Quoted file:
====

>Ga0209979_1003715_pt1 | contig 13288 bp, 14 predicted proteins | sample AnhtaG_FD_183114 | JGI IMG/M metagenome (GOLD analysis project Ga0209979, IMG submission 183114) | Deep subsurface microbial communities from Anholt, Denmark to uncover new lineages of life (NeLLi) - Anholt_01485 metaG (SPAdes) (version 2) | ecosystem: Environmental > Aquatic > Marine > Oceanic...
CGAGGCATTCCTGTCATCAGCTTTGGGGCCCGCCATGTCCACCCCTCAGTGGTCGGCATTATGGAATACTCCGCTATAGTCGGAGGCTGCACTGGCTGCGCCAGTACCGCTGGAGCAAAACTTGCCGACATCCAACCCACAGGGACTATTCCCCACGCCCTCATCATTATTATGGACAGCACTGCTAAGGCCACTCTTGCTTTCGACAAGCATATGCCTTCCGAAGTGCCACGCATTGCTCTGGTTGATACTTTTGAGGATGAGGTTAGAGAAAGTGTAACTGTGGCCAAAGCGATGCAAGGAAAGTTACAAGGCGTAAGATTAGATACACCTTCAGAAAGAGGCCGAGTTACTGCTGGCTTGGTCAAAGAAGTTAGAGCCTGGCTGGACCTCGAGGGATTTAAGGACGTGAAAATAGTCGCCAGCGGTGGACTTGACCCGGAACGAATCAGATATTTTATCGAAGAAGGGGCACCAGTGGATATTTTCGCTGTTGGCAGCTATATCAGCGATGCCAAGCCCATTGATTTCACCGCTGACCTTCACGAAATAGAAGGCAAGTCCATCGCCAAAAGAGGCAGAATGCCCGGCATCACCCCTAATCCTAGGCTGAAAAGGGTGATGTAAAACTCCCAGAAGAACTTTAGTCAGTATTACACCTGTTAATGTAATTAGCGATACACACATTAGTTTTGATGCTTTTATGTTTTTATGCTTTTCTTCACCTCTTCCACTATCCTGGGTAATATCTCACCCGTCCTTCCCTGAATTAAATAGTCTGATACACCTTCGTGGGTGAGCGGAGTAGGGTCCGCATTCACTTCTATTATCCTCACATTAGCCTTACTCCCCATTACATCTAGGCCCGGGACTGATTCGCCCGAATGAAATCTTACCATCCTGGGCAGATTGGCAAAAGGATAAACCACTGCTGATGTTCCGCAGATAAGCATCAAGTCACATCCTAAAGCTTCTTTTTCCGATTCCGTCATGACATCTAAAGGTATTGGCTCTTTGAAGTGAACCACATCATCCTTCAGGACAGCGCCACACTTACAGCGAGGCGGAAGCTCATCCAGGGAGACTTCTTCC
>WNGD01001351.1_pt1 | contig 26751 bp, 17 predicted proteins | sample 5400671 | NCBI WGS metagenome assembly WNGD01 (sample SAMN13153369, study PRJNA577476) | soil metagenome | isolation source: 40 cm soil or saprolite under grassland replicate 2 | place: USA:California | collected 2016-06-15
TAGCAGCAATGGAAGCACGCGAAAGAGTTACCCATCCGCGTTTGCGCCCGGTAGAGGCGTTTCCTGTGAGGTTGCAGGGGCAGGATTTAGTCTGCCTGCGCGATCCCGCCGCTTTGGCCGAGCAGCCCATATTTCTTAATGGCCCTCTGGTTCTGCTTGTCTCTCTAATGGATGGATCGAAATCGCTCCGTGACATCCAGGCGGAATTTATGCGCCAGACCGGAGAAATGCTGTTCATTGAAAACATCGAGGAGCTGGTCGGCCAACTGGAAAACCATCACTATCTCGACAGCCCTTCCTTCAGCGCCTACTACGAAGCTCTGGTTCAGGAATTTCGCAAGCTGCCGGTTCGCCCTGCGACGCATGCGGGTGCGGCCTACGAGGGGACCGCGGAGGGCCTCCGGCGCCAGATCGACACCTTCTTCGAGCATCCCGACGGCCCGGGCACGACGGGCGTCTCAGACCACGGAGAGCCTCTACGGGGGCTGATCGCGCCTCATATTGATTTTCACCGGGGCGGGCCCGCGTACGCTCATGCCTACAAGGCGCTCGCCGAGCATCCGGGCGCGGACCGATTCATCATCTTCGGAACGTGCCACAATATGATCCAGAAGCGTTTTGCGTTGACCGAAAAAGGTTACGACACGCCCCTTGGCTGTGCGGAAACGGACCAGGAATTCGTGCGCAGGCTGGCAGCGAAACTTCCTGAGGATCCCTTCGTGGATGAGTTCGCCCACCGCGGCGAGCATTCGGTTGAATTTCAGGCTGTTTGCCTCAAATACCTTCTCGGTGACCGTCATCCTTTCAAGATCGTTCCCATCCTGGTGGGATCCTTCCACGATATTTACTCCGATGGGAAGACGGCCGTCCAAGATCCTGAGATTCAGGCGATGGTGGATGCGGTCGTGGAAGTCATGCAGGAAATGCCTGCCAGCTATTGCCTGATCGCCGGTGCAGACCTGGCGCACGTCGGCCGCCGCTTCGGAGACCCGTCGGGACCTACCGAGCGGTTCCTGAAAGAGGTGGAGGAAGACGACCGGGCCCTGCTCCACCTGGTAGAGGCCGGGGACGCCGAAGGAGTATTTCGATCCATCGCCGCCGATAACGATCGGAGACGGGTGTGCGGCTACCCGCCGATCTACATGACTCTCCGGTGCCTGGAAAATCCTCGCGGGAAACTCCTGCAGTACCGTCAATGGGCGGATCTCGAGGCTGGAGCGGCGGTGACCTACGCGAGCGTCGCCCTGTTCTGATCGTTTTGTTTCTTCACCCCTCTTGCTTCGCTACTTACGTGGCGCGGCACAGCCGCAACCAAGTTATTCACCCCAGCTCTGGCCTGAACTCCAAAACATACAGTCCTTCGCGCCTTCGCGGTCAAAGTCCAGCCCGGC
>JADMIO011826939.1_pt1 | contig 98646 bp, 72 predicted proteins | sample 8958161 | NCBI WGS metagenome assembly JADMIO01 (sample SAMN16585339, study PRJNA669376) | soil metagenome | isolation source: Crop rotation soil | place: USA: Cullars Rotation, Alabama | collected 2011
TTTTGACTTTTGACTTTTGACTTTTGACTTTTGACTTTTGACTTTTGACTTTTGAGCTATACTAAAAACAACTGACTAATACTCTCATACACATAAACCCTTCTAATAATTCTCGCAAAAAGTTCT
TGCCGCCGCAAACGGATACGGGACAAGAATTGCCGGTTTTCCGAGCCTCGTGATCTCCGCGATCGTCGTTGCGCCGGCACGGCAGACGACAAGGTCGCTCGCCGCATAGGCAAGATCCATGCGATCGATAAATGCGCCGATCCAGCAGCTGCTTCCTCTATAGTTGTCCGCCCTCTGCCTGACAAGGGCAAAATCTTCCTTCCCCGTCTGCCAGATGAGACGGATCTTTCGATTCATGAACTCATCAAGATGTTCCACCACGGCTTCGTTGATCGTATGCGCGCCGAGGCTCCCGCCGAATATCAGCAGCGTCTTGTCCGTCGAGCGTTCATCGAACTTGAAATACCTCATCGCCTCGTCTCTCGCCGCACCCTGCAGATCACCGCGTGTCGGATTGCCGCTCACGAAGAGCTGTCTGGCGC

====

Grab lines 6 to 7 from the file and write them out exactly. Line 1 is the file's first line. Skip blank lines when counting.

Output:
TTTTGACTTTTGACTTTTGACTTTTGACTTTTGACTTTTGACTTTTGACTTTTGAGCTATACTAAAAACAACTGACTAATACTCTCATACACATAAACCCTTCTAATAATTCTCGCAAAAAGTTCT
TGCCGCCGCAAACGGATACGGGACAAGAATTGCCGGTTTTCCGAGCCTCGTGATCTCCGCGATCGTCGTTGCGCCGGCACGGCAGACGACAAGGTCGCTCGCCGCATAGGCAAGATCCATGCGATCGATAAATGCGCCGATCCAGCAGCTGCTTCCTCTATAGTTGTCCGCCCTCTGCCTGACAAGGGCAAAATCTTCCTTCCCCGTCTGCCAGATGAGACGGATCTTTCGATTCATGAACTCATCAAGATGTTCCACCACGGCTTCGTTGATCGTATGCGCGCCGAGGCTCCCGCCGAATATCAGCAGCGTCTTGTCCGTCGAGCGTTCATCGAACTTGAAATACCTCATCGCCTCGTCTCTCGCCGCACCCTGCAGATCACCGCGTGTCGGATTGCCGCTCACGAAGAGCTGTCTGGCGC